KON-TIKI Add To My Top 10

A Movie About Faith, But Not in God

Content -2
Quality
None Light Moderate Heavy
Language        
Violence        
Sex        
Nudity        

Release Date: April 26, 2013

Starring: Pal Sverre Hagen, Anders Baasmo Christiansen, Gustaf Skarsgard, Odd Magnus Williamson, Tobias Santelmann, Jakob Oftebro, Agnes Kittelsen, Eleanor Burke, Manuel Cauchi

Genre: Action Adventure

Audience: Older teenagers and adults

Rating: PG-13

Runtime: 101 minutes

Address Comments To:

Bob and Harvey Weinstein, Co-Chairmen, The Weinstein Company (Radius-TWC/Dimension Films)
345 Hudson Street, 13th Floor
New York, NY 10014
Phone: (646) 862-3400; Fax: (917) 368-7000
Website: www.weinsteinco.com

Content:

(HH, PaPa, Ab, L, V, N, A, D, M) Strong humanist worldview with overt pagan references and pagan worldview, man goes on a seemingly suicidal mission for self validation and prideful goals, multiple references to having faith in Tiki the sun god, plus one man says “Thank God,” but he’s corrected by a woman who says, “God had nothing to do with it”; three obscenities, plus man urinates and vomits; men catch a shark and violently stab it and cut it open; kissing between married couple; husband and wife bath in natural spring, partial upper female nudity from the back, upper male nudity in much of the movie; light drinking; light smoking; and, men are on a seemingly suicidal mission for a meaningless cause.

Summary:

KON-TIKI tells the true story of Norwegian adventurer Thor Heyerdahl, who decides to sail a handmade raft across 5000 miles of dangerous sea to prove a theory about the history of people in Peru and Polynesia. KON-TIKI is visually stunning with remarkable CGI effects and a fascinating historical story, but it has a strong humanist worldview with pagan references that warrant strong or extreme caution.

Review:

KON-TIKI tells the true story of Thor Heyerdahl, a young Norwegian scientist and adventurer who after spending some time on the South Sea Islands comes up with a crazy theory about the origins of Polynesia. All authorities on the subject of ethnography agree that Polynesians originated from Asia, but Thor seems to think that Peruvians from South America were the original habitants of the islands.



He takes his evidences to all the Anthropological publications, but none of them believe his theory due to one simple fact, the ancient South Americans had no way of traveling across the sea to Polynesia. Their only form of water transportation were small wooden rafts, which so-called experts think would be impossible to sail across 5000 miles of treacherous seas. Thor, still convinced of his theory, decides to put it to a test.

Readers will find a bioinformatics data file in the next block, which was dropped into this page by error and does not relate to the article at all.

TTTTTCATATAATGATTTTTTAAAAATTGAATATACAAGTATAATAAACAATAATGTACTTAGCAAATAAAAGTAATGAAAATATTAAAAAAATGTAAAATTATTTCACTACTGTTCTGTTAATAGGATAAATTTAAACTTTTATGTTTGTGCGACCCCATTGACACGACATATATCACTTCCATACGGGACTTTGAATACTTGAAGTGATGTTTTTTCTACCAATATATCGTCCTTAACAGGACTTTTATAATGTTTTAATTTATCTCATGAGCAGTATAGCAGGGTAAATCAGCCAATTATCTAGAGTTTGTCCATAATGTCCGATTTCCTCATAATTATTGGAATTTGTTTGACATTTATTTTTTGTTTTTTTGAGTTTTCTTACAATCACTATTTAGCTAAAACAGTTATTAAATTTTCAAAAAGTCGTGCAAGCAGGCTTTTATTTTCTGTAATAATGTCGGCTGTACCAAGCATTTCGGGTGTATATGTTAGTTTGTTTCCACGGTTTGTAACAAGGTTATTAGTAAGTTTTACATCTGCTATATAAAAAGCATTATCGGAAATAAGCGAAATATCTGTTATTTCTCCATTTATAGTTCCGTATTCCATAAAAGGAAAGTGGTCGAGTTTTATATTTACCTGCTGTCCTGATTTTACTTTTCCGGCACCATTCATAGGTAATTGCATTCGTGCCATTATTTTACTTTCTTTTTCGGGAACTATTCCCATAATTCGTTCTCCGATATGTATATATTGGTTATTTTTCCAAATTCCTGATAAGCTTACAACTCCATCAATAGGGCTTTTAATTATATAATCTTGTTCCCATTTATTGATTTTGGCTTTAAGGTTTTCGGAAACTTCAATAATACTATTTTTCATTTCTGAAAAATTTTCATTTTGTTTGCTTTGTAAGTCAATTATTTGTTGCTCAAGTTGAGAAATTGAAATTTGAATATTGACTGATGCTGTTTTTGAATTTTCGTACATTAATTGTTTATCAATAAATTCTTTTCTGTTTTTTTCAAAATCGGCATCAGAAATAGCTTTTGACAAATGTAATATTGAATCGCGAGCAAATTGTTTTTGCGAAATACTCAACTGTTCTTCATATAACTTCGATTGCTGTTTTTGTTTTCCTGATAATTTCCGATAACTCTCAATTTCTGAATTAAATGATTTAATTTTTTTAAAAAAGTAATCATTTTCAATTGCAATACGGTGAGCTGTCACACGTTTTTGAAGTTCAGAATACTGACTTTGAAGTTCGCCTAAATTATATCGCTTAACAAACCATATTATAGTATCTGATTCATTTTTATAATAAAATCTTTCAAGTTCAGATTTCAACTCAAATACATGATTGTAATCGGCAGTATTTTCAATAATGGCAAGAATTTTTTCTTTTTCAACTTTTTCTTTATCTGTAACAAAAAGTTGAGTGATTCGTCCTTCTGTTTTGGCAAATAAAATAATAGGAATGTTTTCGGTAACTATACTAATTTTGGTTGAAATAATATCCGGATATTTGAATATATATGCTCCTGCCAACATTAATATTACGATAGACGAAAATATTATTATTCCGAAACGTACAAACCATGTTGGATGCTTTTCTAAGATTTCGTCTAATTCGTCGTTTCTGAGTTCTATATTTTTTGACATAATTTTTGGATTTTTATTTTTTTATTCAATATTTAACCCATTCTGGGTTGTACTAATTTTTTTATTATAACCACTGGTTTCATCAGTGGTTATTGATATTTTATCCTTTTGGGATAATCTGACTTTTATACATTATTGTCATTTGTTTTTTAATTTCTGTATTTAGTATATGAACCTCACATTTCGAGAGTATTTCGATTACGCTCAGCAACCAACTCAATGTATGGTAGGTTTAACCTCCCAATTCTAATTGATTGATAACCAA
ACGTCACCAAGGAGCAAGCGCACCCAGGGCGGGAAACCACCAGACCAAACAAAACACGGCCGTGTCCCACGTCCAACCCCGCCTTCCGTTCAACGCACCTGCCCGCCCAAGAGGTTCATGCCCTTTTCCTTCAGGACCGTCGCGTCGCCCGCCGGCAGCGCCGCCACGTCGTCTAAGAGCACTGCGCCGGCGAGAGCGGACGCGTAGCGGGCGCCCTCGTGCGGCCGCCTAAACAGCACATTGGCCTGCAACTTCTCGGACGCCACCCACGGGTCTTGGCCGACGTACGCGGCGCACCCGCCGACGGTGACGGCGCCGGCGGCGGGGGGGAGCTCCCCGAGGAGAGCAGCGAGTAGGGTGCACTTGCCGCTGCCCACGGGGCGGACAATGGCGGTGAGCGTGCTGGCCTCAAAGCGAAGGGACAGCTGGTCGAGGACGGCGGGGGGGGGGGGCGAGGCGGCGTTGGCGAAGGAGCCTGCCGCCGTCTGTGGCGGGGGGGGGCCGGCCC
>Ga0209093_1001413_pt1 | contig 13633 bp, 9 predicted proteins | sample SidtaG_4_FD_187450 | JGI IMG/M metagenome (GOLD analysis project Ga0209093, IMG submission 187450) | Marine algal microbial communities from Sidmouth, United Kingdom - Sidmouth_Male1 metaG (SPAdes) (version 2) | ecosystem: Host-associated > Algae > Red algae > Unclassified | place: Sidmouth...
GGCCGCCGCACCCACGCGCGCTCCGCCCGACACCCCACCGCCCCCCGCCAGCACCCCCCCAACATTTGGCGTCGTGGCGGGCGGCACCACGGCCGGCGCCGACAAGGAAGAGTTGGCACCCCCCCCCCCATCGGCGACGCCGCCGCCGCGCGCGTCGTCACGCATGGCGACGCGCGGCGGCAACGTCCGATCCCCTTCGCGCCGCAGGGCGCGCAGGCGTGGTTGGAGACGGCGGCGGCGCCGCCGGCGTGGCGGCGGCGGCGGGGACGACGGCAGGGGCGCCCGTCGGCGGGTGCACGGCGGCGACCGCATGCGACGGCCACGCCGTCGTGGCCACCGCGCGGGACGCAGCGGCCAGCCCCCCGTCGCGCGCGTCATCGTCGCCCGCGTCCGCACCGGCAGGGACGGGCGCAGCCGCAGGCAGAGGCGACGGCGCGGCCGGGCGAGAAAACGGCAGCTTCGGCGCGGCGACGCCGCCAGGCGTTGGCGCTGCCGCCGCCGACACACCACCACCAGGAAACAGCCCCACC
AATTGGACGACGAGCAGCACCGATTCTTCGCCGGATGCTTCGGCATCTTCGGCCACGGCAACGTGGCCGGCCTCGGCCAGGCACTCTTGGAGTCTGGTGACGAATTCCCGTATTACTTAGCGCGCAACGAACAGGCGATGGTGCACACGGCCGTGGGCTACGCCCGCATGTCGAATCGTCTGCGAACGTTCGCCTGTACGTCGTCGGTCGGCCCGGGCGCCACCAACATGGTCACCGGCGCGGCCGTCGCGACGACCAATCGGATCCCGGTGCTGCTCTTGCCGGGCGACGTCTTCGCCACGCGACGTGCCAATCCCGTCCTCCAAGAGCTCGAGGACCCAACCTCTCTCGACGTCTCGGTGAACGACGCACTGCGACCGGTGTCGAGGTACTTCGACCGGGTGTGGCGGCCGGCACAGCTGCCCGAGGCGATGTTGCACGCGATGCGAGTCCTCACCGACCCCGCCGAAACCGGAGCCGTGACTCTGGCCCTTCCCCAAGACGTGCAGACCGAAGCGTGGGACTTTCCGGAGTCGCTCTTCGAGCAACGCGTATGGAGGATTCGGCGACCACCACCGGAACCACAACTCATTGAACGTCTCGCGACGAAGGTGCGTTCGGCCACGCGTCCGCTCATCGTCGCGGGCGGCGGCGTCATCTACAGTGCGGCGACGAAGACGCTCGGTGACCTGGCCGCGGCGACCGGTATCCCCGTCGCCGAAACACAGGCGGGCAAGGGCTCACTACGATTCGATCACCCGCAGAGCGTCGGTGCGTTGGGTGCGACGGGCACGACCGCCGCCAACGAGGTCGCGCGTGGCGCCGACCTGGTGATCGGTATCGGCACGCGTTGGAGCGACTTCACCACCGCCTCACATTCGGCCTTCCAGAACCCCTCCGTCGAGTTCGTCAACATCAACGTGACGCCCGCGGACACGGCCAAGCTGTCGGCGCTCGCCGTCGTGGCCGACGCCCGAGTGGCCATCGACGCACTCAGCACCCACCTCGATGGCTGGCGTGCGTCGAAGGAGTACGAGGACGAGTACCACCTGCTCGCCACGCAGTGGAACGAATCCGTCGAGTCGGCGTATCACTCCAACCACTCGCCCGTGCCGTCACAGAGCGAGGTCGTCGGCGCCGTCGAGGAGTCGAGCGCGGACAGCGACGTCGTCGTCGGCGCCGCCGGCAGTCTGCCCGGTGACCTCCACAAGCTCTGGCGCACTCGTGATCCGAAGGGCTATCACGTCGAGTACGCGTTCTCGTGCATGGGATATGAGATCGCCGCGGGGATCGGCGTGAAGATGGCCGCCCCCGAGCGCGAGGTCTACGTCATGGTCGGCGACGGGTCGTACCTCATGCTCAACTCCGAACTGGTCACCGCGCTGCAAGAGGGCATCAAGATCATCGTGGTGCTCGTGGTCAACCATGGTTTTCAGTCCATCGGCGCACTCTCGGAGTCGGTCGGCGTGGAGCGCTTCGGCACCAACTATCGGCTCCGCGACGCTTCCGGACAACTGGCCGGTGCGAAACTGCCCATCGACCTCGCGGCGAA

He, along with five other men, build a handmade raft using only materials that the ancient Peruvians would have. If Thor’s theory is correct, the voyage is possible. If not, it’s likely they will die. By the time they are ready to set sail, it seems as if the whole world is watching them, ready to see what comes of this suicidal endeavor.



The voyage begins and the patience of men begins to wear. If Thor’s theory proves to be false, their lives are likely over. Meanwhile, the determined Thor has his own demons to face, including his secret fear of water, and the fact he can’t swim!



KON-TIKI is visually stunning with CGI and special effects that make this grand adventure feel real and authentic. Unlike the similar “lost at sea” movie LIFE OF PI, which is more fantastical and dreamlike rather than realistic. The quality that the filmmakers attained on such a low budget compared to Hollywood’s standards is quite remarkable. Some dialogue comes off as overly dramatic and unnecessary, but the overall movie is very entertaining.



Sadly, the movie has some strong pagan and humanistic worldviews. Many times Thor tells his fellow adventurers to have faith in Tiki, the Incan sun god. He also jeopardizes the lives of five men for a seemingly insignificant cause that comes off as selfish. Though he refuses to give up, risking his life for self-validation isn’t fair to his wife and two kids. KON-TIKI has light foul language and only one violent scene, but its humanist worldview warrants strong or extreme caution.

In Brief:

KON-TIKI tells the true story of Thor Heyerdahl, a young Norwegian adventurer in the late 1940s. After spending time on the South Sea Islands, Thor comes up with a crazy theory that Polynesians originated from Peru. He takes his evidences to all the anthropology publications, but none of them believe his theory due to one simple fact – the ancient South Americans had no way of traveling across the sea to Polynesia. To prove his theory, Thor builds a handmade raft and sets sail across 5000 miles of dangerous sea.

KON-TIKI is visually stunning. Special CGI effects make this grand adventure feel authentic. The quality that the filmmakers attained on such a low budget compared to Hollywood’s standards is remarkable. Some dialogue comes off as overly dramatic, but the movie is very entertaining. Sadly, the movie has a strong humanist worldview with strong pagan references. Though Thor refused to give up, risking his life for self-validation wasn’t fair to his wife and two kids. KON-TIKI has light foul language and only one violent scene, but its humanist worldview requires strong or extreme caution.